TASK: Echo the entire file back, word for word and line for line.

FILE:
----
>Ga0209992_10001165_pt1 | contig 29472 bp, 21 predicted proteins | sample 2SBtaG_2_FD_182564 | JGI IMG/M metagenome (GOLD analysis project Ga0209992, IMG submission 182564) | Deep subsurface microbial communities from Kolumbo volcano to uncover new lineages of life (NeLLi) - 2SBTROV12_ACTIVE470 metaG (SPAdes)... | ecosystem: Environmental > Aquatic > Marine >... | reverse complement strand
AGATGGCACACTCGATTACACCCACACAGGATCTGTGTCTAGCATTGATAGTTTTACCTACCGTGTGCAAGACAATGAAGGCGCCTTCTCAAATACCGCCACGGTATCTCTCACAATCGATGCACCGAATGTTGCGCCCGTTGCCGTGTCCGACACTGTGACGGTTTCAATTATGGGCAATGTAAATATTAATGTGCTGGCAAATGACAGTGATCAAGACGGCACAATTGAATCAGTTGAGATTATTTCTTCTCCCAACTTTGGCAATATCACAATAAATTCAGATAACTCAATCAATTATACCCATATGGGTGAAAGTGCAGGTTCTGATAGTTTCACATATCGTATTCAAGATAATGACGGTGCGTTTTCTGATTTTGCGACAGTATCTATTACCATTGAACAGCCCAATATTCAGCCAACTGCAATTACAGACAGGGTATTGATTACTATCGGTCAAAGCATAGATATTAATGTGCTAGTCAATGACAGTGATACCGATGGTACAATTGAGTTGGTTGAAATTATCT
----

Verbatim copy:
>Ga0209992_10001165_pt1 | contig 29472 bp, 21 predicted proteins | sample 2SBtaG_2_FD_182564 | JGI IMG/M metagenome (GOLD analysis project Ga0209992, IMG submission 182564) | Deep subsurface microbial communities from Kolumbo volcano to uncover new lineages of life (NeLLi) - 2SBTROV12_ACTIVE470 metaG (SPAdes)... | ecosystem: Environmental > Aquatic > Marine >... | reverse complement strand
AGATGGCACACTCGATTACACCCACACAGGATCTGTGTCTAGCATTGATAGTTTTACCTACCGTGTGCAAGACAATGAAGGCGCCTTCTCAAATACCGCCACGGTATCTCTCACAATCGATGCACCGAATGTTGCGCCCGTTGCCGTGTCCGACACTGTGACGGTTTCAATTATGGGCAATGTAAATATTAATGTGCTGGCAAATGACAGTGATCAAGACGGCACAATTGAATCAGTTGAGATTATTTCTTCTCCCAACTTTGGCAATATCACAATAAATTCAGATAACTCAATCAATTATACCCATATGGGTGAAAGTGCAGGTTCTGATAGTTTCACATATCGTATTCAAGATAATGACGGTGCGTTTTCTGATTTTGCGACAGTATCTATTACCATTGAACAGCCCAATATTCAGCCAACTGCAATTACAGACAGGGTATTGATTACTATCGGTCAAAGCATAGATATTAATGTGCTAGTCAATGACAGTGATACCGATGGTACAATTGAGTTGGTTGAAATTATCT